# How do you graph f(x)=x^2/(x-1) using holes, vertical and horizontal asymptotes, x and y intercepts?

##### 1 Answer
Feb 23, 2018

See explanation...

#### Explanation:

Alright, So for this question we are looking for six items - holes, vertical asymptotes, horizontal asymptotes, $x$ intercepts, and $y$ intercepts - in the equation $f \left(x\right) = {x}^{2} / \left(x - 1\right)$ First lets graph it

graph{x^2/(x-1 [-10, 10, -5, 5]}

Right off the bat you can see some strange things happening to this graph. Lets really break it down.

To begin, lets find the $x$ and $y$ intercept. you can find the $x$ intercept by setting $y = 0$ and vise versa $x = 0$ to find the $y$ intercept.

For the $x$ intercept:
$0 = {x}^{2} / \left(x - 1\right)$

$0 = x$

Therefore, $x = 0$ when $y = 0$. So without even knowing that information, we have just found BOTH the $x$ and $y$ intercept.

Next, lets work on the asymptotes. To find the vertical asymptotes, set the denominator equal to $0$, then solve.

$0 = x - 1$

$x = 1$

So we just found that there is a vertical asymptote at $x = 1$. You can visually check this by looking at the above graph. Next, lets find the horizontal asymptote.

There are three general rules when talking about a horizontal asymptote.

1) If both polynomials are the same degree,divide the coefficients of the highest degree term.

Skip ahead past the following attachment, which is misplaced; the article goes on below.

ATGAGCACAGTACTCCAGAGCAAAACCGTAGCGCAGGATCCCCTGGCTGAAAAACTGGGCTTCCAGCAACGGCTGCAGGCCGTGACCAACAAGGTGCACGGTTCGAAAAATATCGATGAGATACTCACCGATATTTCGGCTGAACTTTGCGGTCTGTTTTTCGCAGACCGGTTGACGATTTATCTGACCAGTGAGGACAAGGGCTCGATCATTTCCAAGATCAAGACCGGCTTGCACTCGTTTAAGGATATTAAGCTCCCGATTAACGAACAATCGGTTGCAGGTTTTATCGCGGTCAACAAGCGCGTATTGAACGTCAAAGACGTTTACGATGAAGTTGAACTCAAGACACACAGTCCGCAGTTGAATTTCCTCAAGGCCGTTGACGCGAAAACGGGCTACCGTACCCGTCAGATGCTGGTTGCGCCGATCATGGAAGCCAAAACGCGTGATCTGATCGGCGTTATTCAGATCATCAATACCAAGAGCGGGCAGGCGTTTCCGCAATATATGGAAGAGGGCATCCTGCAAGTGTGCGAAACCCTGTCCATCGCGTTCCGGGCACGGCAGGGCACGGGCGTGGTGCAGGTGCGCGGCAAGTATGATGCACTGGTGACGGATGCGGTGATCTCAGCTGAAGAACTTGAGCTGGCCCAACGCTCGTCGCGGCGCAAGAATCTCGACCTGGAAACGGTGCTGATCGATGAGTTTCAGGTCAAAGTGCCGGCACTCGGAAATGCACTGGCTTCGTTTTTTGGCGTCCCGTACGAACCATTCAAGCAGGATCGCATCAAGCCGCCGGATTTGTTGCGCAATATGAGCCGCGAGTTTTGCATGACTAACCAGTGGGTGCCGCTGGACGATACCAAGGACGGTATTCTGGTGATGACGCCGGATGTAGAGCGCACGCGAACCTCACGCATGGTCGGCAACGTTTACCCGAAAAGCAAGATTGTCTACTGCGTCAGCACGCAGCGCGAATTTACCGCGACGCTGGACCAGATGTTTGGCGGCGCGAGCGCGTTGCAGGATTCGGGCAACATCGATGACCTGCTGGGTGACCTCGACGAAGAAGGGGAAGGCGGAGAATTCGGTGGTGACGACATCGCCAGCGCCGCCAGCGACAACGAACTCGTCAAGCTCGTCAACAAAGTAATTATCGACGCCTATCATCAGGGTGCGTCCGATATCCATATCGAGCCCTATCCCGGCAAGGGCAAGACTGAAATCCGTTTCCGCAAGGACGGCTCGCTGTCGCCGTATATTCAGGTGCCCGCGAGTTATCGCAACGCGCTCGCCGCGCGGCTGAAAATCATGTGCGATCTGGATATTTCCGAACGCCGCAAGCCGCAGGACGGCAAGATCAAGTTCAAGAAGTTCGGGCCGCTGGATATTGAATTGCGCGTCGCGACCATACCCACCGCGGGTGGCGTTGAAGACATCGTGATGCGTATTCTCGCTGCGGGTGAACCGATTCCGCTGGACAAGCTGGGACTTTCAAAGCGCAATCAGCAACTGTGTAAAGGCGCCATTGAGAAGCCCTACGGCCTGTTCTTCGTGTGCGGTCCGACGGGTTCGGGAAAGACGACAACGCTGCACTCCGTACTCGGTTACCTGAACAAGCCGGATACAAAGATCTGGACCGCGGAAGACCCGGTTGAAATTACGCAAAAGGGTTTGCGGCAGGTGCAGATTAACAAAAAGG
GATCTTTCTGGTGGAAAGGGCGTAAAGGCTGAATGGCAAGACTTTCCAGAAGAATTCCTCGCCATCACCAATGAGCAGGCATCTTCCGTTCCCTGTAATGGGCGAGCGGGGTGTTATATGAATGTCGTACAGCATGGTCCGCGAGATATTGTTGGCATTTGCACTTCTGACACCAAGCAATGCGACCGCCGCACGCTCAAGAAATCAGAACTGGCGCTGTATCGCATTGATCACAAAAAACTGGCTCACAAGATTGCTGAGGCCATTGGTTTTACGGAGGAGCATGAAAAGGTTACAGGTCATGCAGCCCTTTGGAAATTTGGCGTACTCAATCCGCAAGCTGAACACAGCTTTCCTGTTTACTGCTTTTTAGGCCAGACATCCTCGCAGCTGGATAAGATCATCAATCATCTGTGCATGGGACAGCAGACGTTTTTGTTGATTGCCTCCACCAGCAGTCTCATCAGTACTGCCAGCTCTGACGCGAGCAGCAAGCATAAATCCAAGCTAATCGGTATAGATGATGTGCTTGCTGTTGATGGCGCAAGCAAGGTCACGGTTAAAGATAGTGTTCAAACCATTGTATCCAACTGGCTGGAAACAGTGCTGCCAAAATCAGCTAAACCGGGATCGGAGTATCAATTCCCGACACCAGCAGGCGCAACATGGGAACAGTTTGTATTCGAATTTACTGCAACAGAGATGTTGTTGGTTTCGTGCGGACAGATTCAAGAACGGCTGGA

2) If the polynomial in the numerator is a lower degree than the denominator, then $y = 0$ is the asymptote.

3) If the polynomial in the numerator is a higher degree than the denominator, then there is no horizontal asymptote. It is a slant asymptote.

Knowing these three rules, we can determine that there is no horizontal asymptote, since the denominator is a lower degree than the numerator.

Finally, lets find any holes that might be in this graph. Now, just from past knowledge, we should know that no holes will appear in a graph with a slant asymptote. Because of this, lets go ahead and find the slant.

We need to do long division here using both polynomials:

$= {x}^{2} / \left(x - 1\right)$

$= x - 1$

I'm sorry that there isn't a great way to show you the long divition there, but if you have anymore questions about that, click here.

So there you go, I really hope this helped, and I apologize for the length!
~Chandler Dowd